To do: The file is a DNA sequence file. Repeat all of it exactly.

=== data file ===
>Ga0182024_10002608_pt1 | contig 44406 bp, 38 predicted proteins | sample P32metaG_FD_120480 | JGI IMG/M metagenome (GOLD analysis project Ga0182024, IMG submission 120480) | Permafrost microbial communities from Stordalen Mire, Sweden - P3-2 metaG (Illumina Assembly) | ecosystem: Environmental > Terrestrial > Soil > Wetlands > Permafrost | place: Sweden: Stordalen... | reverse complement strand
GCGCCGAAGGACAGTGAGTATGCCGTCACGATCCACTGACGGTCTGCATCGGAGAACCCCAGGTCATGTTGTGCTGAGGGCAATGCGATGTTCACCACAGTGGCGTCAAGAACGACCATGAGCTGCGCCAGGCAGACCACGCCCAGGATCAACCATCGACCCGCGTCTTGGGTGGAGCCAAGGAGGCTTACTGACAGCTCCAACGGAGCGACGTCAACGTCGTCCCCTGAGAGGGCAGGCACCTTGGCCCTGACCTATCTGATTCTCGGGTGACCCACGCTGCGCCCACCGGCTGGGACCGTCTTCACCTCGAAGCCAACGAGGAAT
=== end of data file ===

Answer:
>Ga0182024_10002608_pt1 | contig 44406 bp, 38 predicted proteins | sample P32metaG_FD_120480 | JGI IMG/M metagenome (GOLD analysis project Ga0182024, IMG submission 120480) | Permafrost microbial communities from Stordalen Mire, Sweden - P3-2 metaG (Illumina Assembly) | ecosystem: Environmental > Terrestrial > Soil > Wetlands > Permafrost | place: Sweden: Stordalen... | reverse complement strand
GCGCCGAAGGACAGTGAGTATGCCGTCACGATCCACTGACGGTCTGCATCGGAGAACCCCAGGTCATGTTGTGCTGAGGGCAATGCGATGTTCACCACAGTGGCGTCAAGAACGACCATGAGCTGCGCCAGGCAGACCACGCCCAGGATCAACCATCGACCCGCGTCTTGGGTGGAGCCAAGGAGGCTTACTGACAGCTCCAACGGAGCGACGTCAACGTCGTCCCCTGAGAGGGCAGGCACCTTGGCCCTGACCTATCTGATTCTCGGGTGACCCACGCTGCGCCCACCGGCTGGGACCGTCTTCACCTCGAAGCCAACGAGGAAT